The Dr Strange pin-up had been produced by Ditko back in late 1964, some time before he left Marvel. This one must have sat in a drawer somewhere for almost two years before someone dragged it out, dusted it off and used it to fill a page in the reprint book.
For all that, the question remains, Why did Stan commission twenty pinups in the final months of 1964, then abruptly stop? I think the answer lies in the editorial page counts of the Marvel books of the period. In the first half of 1964, the editorial page count of Fantastic Four ran to 22 pages of story, plus letters pages. With issue 31 (Oct 1964) the story page length dropped to 21 pages. And by issue 33 (Dec 1964) it had gone down to 20. It does look like Stan was dropping in the pinups to cushion the blow to readers. Or perhaps he'd been told by Martin Goodman to reduce the story page count, but already had some longer stories in production when the edict came in, and had to use pinups to pad the shorter story issues.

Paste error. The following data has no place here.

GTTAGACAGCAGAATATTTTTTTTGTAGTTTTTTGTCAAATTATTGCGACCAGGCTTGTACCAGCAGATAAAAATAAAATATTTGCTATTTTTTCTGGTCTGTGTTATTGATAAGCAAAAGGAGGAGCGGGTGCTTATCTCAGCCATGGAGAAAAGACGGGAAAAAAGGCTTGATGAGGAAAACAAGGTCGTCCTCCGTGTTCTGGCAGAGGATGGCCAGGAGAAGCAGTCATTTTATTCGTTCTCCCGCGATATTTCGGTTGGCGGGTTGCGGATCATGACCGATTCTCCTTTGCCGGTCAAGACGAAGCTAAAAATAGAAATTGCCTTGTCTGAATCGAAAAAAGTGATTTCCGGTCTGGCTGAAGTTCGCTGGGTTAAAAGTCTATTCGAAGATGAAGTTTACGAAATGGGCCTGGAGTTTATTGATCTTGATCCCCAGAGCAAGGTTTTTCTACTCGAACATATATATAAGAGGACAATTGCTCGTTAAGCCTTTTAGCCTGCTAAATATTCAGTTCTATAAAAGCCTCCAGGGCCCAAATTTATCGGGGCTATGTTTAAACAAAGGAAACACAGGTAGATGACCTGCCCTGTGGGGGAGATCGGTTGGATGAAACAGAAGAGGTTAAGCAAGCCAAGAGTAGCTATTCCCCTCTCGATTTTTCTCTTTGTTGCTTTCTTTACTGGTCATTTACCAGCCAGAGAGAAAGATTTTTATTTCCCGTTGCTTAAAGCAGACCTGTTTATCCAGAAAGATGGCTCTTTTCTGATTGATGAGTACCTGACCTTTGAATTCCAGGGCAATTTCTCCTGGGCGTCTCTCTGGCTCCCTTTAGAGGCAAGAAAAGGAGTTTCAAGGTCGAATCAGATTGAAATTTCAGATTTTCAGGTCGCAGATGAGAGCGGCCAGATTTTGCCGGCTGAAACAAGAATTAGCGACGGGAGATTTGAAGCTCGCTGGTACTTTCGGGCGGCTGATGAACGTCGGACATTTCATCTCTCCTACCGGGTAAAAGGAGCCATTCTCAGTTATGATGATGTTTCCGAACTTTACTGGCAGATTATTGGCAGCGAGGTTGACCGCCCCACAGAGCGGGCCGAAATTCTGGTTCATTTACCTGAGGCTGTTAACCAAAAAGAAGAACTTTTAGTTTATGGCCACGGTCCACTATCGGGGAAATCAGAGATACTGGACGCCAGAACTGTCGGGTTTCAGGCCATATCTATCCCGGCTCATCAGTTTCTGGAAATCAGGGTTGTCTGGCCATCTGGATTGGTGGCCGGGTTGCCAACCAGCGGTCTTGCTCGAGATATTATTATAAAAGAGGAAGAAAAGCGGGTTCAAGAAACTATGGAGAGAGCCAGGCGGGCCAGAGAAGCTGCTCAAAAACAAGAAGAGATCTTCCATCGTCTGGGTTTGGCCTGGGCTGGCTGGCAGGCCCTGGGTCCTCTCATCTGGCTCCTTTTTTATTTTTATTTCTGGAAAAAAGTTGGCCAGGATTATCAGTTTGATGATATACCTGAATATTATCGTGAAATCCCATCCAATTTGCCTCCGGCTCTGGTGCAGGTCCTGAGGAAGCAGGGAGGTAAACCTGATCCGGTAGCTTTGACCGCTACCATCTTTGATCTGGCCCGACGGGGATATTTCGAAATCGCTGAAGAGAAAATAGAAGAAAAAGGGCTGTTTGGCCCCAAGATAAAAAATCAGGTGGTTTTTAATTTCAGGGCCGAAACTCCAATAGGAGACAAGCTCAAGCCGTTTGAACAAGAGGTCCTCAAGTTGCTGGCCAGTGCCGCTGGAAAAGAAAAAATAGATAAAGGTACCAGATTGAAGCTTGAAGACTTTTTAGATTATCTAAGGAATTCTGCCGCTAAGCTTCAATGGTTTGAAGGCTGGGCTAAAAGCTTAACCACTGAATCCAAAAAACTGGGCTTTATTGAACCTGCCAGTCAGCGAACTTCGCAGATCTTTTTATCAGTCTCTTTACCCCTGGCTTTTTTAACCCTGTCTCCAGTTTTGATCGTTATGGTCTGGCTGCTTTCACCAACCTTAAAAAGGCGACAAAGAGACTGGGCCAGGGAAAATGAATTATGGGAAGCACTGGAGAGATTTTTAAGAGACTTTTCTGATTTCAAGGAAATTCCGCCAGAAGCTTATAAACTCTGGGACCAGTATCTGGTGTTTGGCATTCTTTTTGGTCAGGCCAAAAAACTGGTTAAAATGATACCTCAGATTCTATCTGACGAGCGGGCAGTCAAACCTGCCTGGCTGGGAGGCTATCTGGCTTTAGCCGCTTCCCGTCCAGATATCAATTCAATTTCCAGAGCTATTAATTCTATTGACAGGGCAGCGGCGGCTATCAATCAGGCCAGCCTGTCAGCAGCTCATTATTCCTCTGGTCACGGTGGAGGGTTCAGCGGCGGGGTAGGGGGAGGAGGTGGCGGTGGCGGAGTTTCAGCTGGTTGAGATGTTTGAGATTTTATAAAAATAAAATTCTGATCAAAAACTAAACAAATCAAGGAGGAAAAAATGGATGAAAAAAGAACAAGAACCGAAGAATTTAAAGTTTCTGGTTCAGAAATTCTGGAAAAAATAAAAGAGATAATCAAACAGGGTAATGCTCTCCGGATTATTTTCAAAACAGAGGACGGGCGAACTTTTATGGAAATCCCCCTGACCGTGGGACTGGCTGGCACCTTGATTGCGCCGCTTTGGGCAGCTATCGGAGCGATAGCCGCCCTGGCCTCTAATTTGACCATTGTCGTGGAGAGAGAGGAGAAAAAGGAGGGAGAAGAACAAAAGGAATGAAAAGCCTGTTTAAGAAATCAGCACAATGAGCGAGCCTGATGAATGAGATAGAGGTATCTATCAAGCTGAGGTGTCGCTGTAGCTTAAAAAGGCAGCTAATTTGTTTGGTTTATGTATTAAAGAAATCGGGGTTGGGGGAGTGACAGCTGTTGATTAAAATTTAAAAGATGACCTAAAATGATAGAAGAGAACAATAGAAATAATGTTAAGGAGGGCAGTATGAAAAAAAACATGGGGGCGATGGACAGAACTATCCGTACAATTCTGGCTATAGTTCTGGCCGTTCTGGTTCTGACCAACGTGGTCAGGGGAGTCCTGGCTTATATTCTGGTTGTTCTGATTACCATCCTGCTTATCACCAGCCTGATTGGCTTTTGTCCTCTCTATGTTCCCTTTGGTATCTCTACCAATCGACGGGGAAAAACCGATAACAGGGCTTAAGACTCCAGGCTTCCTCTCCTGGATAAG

I guess we'll never know for sure, as none of the interviews from those present at the time that I've ever seen have alluded to the page counts of those old Marvel books.
|During his run on Fantastic Four in the 1980s, John Byrne would use Stan's Marvel Masterwork pin-up idea to evoke a sense of the Silver Age - and not without some success, I'm happy to admit.|
And of course the Marvel Annuals were a bonanza for pin-up fans, but I'll cover those in a separate post, some other time.
In the meantime, as I've probably missed a couple, please feel free to list any missing original pinups from the Silver Age Marvels in the comments section below.
Next: The Mighty Marvel Reprint books